If you're going to cite a stat, please get your facts right...


The "50% of all trials are never published" zombie pushed to the surface again this week, this time in a BMJ article from the Nordic Cochrane Centre about duloxetine. The first sentence caught my eye:

About half of all randomised clinical trials are never published,1 and the other half is often published selectively,2 in both cases depending on the direction of the results.

I didn't recognise the first reference as amongst the usual crop of citations for this statement, so looked it up. It's a Cochrane review of the literature about the likelihood of a clinical trial that is reported as a congress abstract going on to be a full publication. Hardly "all randomised clinical trials"... And it found that 63% do go on to be published, so I'd say that was nearer a third that don't get published, rather than a half, but bear in mind not all trials make it to a congress abstract.

The second reference is a retrospective analysis of trials registered with the Copenhagen and Frederiksberg ethics committee between 1994 and 1995, and how the final published reports tallied (or not) with the protocols that were initially registered. I wouldn't have said that was a particularly representative or contemporary sample, but it was a study on inadequate reporting of trial outcomes and it found what it was looking for. Given that the first iteration of CONSORT was only published in 1996, I'm not really surprised that the published reports were not of particularly high quality. There are more recent papers that have done a better job on completeness (or not) of reporting in publications vs protocols or registry information.

Their first two citations are inaccurate/overextrapolated. When I find the first two references in an article are questionable, I tend to be wary of the rest of the paper. If I had been reviewing this as a draft from a less experienced colleague, I would have sent it back and asked for marked up references for the rest of the paper. It is the responsibility of the authors to cite supporting literature correctly. I assume the other, more experienced, authors on this paper reviewed the introduction (the contribution statement said all authors contributed to the manuscript, I assume that includes the intro)? Is it not the responsibility of experienced authors to guide their protégés toward the appropriate background information?

Was the second reference particularly pertinent I wonder? No, because the literature the main article discusses was published between 2002 and 2007 and the protocols were dated from 1998 to 2001, so it's not as if trials registered in Denmark between 1994 and 1995 would be particularly relevant.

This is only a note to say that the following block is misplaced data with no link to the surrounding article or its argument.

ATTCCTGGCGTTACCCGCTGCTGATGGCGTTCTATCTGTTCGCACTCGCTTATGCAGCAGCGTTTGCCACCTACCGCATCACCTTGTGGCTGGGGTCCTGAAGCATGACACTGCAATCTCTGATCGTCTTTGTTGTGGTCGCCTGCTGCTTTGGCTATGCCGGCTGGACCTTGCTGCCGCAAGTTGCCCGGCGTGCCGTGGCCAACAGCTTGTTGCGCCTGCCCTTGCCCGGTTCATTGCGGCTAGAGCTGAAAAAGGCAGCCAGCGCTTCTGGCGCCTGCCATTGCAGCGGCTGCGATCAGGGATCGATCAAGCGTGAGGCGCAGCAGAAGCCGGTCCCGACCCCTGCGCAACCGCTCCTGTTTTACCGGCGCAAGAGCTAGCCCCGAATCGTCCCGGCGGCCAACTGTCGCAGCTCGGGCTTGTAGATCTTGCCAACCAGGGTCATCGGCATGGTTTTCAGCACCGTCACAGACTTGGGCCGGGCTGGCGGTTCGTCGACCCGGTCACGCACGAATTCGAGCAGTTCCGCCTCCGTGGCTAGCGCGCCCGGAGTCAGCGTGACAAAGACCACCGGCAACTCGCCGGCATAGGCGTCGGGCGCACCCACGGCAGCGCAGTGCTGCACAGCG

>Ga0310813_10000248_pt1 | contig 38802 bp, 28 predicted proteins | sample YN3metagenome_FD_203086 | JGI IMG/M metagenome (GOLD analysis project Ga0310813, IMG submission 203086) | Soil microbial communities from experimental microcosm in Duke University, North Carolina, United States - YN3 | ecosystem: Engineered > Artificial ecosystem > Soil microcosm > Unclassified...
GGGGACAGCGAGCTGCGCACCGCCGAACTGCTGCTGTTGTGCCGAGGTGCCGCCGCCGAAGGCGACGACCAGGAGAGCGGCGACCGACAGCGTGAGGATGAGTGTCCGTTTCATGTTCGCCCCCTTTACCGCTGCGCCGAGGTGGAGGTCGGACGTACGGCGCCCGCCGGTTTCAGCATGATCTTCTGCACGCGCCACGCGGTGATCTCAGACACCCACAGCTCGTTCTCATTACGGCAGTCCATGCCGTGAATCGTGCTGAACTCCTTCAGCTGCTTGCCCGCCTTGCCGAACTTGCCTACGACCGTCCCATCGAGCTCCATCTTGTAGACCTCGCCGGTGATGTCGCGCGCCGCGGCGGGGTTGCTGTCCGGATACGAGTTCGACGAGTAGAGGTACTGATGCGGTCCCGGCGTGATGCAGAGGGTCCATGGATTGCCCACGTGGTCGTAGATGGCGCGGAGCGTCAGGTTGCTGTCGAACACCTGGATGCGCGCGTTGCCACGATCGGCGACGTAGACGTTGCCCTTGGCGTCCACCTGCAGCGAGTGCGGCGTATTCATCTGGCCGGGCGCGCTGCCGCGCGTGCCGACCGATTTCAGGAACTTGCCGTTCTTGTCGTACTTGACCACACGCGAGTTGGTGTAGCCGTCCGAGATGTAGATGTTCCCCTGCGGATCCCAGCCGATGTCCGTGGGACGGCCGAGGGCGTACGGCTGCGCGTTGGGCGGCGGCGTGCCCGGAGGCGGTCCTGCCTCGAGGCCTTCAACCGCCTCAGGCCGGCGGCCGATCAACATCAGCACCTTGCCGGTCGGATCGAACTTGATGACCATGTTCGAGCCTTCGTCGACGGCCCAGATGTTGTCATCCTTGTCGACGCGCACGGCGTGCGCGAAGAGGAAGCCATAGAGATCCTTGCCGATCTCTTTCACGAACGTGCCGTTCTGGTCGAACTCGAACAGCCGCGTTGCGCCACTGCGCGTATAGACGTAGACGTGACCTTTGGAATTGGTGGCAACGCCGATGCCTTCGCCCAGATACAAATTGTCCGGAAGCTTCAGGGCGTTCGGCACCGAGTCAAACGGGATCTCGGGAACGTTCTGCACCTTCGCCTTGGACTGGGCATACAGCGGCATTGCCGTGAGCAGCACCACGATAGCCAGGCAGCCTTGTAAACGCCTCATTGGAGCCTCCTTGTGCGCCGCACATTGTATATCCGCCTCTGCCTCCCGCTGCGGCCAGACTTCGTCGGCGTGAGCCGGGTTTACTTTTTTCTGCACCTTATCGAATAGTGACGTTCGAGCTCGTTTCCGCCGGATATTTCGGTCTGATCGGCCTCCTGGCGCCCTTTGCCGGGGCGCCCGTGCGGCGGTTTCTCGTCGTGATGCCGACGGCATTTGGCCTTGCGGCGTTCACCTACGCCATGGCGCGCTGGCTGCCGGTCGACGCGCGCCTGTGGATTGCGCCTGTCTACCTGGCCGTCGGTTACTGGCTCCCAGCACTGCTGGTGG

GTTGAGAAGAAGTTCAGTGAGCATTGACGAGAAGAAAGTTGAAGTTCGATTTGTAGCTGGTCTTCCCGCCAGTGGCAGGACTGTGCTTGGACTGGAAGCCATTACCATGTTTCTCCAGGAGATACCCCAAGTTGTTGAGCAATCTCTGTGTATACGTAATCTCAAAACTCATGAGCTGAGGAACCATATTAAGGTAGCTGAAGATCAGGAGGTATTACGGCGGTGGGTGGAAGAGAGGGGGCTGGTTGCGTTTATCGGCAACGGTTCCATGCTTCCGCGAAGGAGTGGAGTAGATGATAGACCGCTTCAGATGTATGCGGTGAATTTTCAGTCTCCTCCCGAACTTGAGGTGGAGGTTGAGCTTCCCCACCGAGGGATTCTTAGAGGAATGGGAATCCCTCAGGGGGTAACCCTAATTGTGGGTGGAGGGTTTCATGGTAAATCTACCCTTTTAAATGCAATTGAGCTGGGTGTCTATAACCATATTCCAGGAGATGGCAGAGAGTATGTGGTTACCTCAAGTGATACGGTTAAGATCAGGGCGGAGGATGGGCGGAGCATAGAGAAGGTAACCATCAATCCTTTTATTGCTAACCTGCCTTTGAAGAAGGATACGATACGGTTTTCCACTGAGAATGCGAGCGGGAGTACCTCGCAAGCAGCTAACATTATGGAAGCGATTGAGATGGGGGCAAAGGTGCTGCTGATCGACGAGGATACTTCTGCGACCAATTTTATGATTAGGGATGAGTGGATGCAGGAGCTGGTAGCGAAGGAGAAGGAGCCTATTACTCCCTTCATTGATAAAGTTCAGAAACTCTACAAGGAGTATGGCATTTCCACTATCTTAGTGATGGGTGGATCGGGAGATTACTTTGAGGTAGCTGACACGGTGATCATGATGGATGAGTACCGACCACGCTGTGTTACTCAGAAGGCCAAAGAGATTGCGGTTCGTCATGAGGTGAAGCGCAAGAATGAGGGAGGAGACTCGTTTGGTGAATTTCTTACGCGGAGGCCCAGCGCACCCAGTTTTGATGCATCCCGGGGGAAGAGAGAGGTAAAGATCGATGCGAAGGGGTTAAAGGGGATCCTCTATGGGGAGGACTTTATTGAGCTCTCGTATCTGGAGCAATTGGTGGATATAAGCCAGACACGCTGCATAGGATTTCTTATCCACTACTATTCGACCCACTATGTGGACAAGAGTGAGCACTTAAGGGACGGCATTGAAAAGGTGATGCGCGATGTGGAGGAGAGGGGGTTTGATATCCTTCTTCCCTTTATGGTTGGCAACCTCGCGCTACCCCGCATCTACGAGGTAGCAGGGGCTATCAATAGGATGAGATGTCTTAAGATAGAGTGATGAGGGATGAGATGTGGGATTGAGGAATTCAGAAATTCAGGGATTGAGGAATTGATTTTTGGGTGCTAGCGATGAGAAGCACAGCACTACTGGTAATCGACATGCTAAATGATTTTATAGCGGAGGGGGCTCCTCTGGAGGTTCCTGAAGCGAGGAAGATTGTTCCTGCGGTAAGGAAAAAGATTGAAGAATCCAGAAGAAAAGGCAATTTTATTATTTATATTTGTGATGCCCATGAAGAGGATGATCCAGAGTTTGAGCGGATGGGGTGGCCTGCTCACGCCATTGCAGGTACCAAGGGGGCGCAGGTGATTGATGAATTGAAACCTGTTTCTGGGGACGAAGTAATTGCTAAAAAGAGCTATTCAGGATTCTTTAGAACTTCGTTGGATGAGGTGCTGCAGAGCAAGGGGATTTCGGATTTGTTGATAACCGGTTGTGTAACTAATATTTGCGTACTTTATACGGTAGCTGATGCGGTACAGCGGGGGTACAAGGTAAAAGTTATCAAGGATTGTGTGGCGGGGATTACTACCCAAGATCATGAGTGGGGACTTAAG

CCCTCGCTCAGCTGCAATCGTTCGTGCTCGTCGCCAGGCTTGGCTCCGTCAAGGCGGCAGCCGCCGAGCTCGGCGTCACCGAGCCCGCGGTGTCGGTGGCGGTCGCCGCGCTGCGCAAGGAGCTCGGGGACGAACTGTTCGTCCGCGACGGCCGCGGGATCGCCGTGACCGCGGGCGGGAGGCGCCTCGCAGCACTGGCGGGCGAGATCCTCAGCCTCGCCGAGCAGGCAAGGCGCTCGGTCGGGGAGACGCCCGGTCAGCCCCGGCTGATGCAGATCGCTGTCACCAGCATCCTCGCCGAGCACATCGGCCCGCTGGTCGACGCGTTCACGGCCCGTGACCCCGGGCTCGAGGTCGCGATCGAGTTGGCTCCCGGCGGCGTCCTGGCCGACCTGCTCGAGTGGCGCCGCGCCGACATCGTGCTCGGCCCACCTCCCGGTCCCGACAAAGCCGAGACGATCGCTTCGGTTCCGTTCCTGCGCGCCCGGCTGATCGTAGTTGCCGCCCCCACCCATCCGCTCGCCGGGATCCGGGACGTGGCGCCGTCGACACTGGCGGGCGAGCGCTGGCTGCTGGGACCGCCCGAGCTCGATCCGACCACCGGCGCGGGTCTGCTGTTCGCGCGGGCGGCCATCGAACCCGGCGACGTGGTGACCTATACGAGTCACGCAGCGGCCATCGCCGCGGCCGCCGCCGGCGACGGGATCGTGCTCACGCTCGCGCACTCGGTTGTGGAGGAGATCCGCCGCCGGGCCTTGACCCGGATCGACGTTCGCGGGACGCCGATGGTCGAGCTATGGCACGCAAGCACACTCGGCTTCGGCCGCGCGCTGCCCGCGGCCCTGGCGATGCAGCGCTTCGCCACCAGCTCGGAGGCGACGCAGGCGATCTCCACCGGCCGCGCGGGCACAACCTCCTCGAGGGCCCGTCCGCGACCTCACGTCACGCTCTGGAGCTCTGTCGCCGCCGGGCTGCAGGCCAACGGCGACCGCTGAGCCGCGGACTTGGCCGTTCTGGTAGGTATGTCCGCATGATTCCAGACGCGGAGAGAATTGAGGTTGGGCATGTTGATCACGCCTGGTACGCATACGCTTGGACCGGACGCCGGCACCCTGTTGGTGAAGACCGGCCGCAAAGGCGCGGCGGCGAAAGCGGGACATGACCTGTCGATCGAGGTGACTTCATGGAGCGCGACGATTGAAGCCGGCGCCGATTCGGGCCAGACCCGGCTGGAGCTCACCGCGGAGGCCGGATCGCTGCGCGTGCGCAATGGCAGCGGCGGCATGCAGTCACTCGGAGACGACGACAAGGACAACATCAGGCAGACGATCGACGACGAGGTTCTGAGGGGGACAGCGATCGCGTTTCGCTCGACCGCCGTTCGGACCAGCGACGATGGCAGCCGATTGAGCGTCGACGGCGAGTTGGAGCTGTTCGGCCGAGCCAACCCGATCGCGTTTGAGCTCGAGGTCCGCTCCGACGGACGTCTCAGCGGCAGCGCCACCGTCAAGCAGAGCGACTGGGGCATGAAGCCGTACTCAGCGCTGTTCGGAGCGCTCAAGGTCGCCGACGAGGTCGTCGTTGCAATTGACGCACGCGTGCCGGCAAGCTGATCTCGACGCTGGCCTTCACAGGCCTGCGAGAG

I have no issue with the study results. I have seen many, many study reports during my career. Most have had some kind of stupid error in them. Most don't adequately describe the randomisation process (which is why I applaud the SPIRIT statement). The part I usually struggle most with is the adverse event reporting. Not because I think anyone is trying to hide anything, but because adverse events are complicated. I don't think most people understand the sheer volume of information in a clinical trial, which becomes distilled into a CSR.

What bothers me considerably is that two of the authors of this BMJ paper are PhD students, so are in the formative phase of developing their writing and critical appraisal skills. If people being trained in a prestigious institution like the Nordic Cochrane Centre are not verifying their sources, then that's quite frightening. I teach trainee medical writers only to cite papers they have read, not to cite papers they've been told are relevant. If that's not the case in a gold standard, evidence-based-medicine stalwart instutution, then I am worried.


Comment from: dougie

Forgive my ignorance, but what are “marked up references” ? (as here “If I had been reviewing this as a draft from a less experienced colleague, I would have sent it back and asked for marked up references for the rest of the paper. It is the responsibility of the authors to cite supporting literature correctly.” http://zombiestatistics.co.uk/blog3.php/professionals-vs-amateurs-1)

I’m genuinely curious to know what this additional level of citation scrutiny might consist of.

(I keep track of citation practices in the scientific literature, amongst other things: https://pinboard.in/u:juliusbeezer/t:citation/)

Thanks in advance,

06/07/14 @ 12:08
Comment from:

Hi dougie. thanks for your comment.

When I ask a writer to mark up references they can either print them out and use a highlighter to mark the sections they are using to support their work, or they can do it the same thing using the annotation tools in Acrobat if document security settings permit. It’s simply an easy way for the reviewer to check that the writer has understood and interpreted the literature correctly.

Hope this helps,

06/07/14 @ 12:20

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